Texas (ironically) is “one of 17 states that allows undocumented students who graduated from an in-state high school or earned a GED to receive in-state tuition,” so she can not only attend a public college without legal status, but can reap the benefits that legal Texans have to pay for.

But that’s a discussion for another day.

Let’s circle back to Tim McGraw. The essence of that song (and why it struck such a chord with me) is that unlike the pervasive “get yours” mentality of our society today, it shows us that we’re supposed to do the right thing. We’re supposed to work hard. We’re supposed to be grateful. We’re supposed to live honorably and take nothing for granted.

Mayte worked hard all right. But is she grateful? Is she humble? Does she get it that she has all of this opportunity because someone else did something wrong? I doubt it—after all, she’s willing to openly celebrate it - though apparently not brave enough to stand by her words after some people took umbrage with her.

Call me crazy - she could thank the state of Texas, its taxpayers, and the citizens of this country for allowing her to stay and do all these great things.

No, instead, she flips them all off on her way to a tuition-free education. So long, suckers!

She claims now that she never meant to "mock" anyone, or that her use of a Mexican flag emoji in her tweet didn't mean she wasn't grateful to this country. Her intent, in her words, to to "show that no matter what barriers you have in front of you, you can still succeed.”

Crazy thought: when you're here illegally, it's probably not smart to tout it. Ever. It's not a good thing; it's not something to be proud to have "overcome." And look, I know it's not easy to get here legally, or fix your status once you're here. Believe me. But here's the deal, Mayte, if your intent really wasn't to mock, then don't bring it up. Period. It has no place in your list of accomplishments.

“Mayte may be a talented, successful young lady, but she's exactly who I don’t want my daughter or any of our children to look up to. Yet she's precisely what our society–including our president–loves to celebrate (and she's not the only one). Hence the glowing support.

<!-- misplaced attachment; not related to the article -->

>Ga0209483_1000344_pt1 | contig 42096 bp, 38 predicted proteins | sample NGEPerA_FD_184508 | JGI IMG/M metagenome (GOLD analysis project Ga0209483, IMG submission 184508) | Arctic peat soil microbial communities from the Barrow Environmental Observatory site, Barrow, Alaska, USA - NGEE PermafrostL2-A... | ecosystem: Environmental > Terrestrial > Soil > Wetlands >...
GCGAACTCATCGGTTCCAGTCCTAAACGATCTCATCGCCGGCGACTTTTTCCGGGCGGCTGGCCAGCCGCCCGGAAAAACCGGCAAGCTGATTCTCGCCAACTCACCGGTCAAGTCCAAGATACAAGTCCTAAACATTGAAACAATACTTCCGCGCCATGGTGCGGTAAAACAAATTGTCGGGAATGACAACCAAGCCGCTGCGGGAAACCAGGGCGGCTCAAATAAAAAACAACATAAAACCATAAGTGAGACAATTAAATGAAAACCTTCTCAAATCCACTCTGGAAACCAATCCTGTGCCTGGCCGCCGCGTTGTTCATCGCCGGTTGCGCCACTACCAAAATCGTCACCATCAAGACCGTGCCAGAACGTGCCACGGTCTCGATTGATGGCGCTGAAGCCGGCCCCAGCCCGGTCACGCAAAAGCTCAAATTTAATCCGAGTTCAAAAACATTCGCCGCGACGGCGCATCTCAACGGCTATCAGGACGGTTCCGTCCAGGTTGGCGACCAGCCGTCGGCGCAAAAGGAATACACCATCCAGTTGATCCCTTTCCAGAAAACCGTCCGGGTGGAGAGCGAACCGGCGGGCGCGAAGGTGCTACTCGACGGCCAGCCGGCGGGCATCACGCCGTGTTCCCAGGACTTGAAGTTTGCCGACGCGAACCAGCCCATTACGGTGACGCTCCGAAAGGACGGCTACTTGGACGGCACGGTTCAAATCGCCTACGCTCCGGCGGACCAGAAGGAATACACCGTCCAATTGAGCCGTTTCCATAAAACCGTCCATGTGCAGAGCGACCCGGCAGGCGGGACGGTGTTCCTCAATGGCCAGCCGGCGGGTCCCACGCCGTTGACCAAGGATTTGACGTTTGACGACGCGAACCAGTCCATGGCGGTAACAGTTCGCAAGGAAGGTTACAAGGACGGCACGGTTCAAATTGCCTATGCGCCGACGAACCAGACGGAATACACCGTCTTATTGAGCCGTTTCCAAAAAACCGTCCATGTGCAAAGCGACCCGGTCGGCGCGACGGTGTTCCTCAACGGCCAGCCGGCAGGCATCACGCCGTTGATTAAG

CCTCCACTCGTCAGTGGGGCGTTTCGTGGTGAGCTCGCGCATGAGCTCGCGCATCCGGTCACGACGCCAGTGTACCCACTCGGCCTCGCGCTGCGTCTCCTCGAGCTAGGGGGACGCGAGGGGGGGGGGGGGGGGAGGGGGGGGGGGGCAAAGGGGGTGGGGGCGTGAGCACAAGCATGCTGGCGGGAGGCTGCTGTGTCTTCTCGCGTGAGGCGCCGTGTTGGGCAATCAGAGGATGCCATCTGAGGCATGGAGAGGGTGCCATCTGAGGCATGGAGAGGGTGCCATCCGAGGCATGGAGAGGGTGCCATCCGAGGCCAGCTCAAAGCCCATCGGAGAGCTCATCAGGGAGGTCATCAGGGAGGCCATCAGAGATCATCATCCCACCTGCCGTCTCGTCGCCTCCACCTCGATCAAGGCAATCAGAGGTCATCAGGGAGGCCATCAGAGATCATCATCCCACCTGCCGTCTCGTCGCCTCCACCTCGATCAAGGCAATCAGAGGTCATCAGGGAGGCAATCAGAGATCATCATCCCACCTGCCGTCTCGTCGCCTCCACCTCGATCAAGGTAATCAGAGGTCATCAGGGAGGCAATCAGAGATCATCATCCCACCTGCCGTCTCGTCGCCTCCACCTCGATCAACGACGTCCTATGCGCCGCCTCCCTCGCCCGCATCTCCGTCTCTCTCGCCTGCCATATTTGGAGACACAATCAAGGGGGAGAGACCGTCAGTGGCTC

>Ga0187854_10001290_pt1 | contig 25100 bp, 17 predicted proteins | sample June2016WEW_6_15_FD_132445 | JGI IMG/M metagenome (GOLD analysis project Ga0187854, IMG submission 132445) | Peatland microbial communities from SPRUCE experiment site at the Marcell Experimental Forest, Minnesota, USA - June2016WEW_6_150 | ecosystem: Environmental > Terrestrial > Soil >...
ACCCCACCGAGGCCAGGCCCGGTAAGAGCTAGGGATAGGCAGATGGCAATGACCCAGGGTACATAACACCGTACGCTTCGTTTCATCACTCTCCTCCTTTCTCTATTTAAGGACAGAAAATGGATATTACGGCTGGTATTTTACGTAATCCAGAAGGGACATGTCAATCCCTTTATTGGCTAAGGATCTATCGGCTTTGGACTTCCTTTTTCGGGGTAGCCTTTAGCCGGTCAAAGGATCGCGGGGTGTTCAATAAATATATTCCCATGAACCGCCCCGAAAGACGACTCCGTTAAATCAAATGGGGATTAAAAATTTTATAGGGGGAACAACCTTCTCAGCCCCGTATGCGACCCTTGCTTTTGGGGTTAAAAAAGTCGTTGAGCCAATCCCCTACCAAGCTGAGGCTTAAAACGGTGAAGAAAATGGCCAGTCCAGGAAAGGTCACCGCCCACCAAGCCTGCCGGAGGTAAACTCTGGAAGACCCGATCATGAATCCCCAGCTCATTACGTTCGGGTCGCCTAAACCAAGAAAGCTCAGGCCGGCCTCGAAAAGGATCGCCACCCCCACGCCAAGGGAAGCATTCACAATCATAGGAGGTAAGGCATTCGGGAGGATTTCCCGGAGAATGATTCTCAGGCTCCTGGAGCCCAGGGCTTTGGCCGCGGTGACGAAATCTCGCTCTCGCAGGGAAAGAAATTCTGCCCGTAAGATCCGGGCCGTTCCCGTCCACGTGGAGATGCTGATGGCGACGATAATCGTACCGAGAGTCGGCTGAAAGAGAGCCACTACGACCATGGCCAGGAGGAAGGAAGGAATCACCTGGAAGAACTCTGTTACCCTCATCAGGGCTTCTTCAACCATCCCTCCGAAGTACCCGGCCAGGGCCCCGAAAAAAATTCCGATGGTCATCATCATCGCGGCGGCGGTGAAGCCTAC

“When you're accustomed to privilege, equality feels like oppression.”

“Matte [sic] Lara is an inspiration. Make these people even madder girl. Screw everyone trying to put her down.”

“Dear #MayteLara, i am beyond proud of you! Documented or Undocumented You worked hard!Valedictorian, 4.5 GPA and a Fullride [sic]!”

“All that Mayte and others like her do when they turn their illegal status into some kind of “look what I overcame” platform is whitewash reality. In other words, they make their illegal status something to be applauded.”

I want my daughter to look up to people like Kevuntez King. I want to raise her to be humble - expecting nothing.

I want to raise her to work hard for what she wants, yes, but most importantly, I want her to be dang proud of doing the right thing. And if her father or I ever make a mistake, she better never run around touting it as any kind of platform.

She’s going to follow the Tim McGraw guidebook to being a good, upstanding, non-jerk.

Who’s with us?

Mary Ramirez is a full-time writer, creator of www.afuturefree.com (a political commentary blog), and contributor to The Chris Salcedo Show (TheBlaze Radio Network, Saturday, from noon to 3 p.m. ET). She can be reached at: afuturefree@aol.com; or on Twitter: @AFutureFree

TheBlaze contributor channel supports an open discourse on a range of views. The opinions expressed in this channel are solely those of each individual author.